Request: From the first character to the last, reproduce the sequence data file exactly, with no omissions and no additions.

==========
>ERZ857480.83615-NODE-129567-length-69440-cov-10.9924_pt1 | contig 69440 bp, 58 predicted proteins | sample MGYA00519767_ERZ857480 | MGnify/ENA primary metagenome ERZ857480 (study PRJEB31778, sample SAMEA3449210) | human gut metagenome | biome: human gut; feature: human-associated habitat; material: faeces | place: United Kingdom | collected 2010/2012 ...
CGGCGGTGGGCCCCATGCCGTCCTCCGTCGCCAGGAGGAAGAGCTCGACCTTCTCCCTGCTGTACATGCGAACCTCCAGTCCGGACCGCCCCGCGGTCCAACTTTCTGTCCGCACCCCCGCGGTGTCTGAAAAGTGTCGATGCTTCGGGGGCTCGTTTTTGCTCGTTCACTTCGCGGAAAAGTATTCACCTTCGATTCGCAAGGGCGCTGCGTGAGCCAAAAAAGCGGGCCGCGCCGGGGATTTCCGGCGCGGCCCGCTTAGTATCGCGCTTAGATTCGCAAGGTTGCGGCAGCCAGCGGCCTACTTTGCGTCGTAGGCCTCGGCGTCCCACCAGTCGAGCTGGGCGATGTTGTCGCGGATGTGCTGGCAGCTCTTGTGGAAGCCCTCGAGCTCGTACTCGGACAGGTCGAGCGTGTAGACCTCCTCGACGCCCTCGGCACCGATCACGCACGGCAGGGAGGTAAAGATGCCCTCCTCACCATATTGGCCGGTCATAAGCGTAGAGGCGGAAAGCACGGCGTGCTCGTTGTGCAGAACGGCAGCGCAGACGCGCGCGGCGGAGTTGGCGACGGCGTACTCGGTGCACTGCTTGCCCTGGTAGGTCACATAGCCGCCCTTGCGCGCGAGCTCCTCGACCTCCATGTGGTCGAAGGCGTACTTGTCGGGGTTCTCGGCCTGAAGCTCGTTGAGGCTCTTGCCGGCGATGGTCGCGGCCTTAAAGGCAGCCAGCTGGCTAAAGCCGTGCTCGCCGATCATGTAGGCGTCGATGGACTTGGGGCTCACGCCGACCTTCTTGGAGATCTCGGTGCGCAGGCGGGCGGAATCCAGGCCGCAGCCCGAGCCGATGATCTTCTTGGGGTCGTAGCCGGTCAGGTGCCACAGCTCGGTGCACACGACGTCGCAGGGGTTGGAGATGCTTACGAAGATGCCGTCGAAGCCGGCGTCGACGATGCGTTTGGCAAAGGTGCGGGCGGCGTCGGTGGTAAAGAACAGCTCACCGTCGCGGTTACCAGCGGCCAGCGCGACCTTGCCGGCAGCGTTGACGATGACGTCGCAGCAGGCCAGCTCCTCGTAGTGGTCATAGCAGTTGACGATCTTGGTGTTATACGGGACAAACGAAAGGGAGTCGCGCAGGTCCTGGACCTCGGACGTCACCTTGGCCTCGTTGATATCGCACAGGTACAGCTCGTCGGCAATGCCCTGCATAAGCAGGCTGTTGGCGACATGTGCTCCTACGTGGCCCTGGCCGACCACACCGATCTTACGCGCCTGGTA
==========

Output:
>ERZ857480.83615-NODE-129567-length-69440-cov-10.9924_pt1 | contig 69440 bp, 58 predicted proteins | sample MGYA00519767_ERZ857480 | MGnify/ENA primary metagenome ERZ857480 (study PRJEB31778, sample SAMEA3449210) | human gut metagenome | biome: human gut; feature: human-associated habitat; material: faeces | place: United Kingdom | collected 2010/2012 ...
CGGCGGTGGGCCCCATGCCGTCCTCCGTCGCCAGGAGGAAGAGCTCGACCTTCTCCCTGCTGTACATGCGAACCTCCAGTCCGGACCGCCCCGCGGTCCAACTTTCTGTCCGCACCCCCGCGGTGTCTGAAAAGTGTCGATGCTTCGGGGGCTCGTTTTTGCTCGTTCACTTCGCGGAAAAGTATTCACCTTCGATTCGCAAGGGCGCTGCGTGAGCCAAAAAAGCGGGCCGCGCCGGGGATTTCCGGCGCGGCCCGCTTAGTATCGCGCTTAGATTCGCAAGGTTGCGGCAGCCAGCGGCCTACTTTGCGTCGTAGGCCTCGGCGTCCCACCAGTCGAGCTGGGCGATGTTGTCGCGGATGTGCTGGCAGCTCTTGTGGAAGCCCTCGAGCTCGTACTCGGACAGGTCGAGCGTGTAGACCTCCTCGACGCCCTCGGCACCGATCACGCACGGCAGGGAGGTAAAGATGCCCTCCTCACCATATTGGCCGGTCATAAGCGTAGAGGCGGAAAGCACGGCGTGCTCGTTGTGCAGAACGGCAGCGCAGACGCGCGCGGCGGAGTTGGCGACGGCGTACTCGGTGCACTGCTTGCCCTGGTAGGTCACATAGCCGCCCTTGCGCGCGAGCTCCTCGACCTCCATGTGGTCGAAGGCGTACTTGTCGGGGTTCTCGGCCTGAAGCTCGTTGAGGCTCTTGCCGGCGATGGTCGCGGCCTTAAAGGCAGCCAGCTGGCTAAAGCCGTGCTCGCCGATCATGTAGGCGTCGATGGACTTGGGGCTCACGCCGACCTTCTTGGAGATCTCGGTGCGCAGGCGGGCGGAATCCAGGCCGCAGCCCGAGCCGATGATCTTCTTGGGGTCGTAGCCGGTCAGGTGCCACAGCTCGGTGCACACGACGTCGCAGGGGTTGGAGATGCTTACGAAGATGCCGTCGAAGCCGGCGTCGACGATGCGTTTGGCAAAGGTGCGGGCGGCGTCGGTGGTAAAGAACAGCTCACCGTCGCGGTTACCAGCGGCCAGCGCGACCTTGCCGGCAGCGTTGACGATGACGTCGCAGCAGGCCAGCTCCTCGTAGTGGTCATAGCAGTTGACGATCTTGGTGTTATACGGGACAAACGAAAGGGAGTCGCGCAGGTCCTGGACCTCGGACGTCACCTTGGCCTCGTTGATATCGCACAGGTACAGCTCGTCGGCAATGCCCTGCATAAGCAGGCTGTTGGCGACATGTGCTCCTACGTGGCCCTGGCCGACCACACCGATCTTACGCGCCTGGTA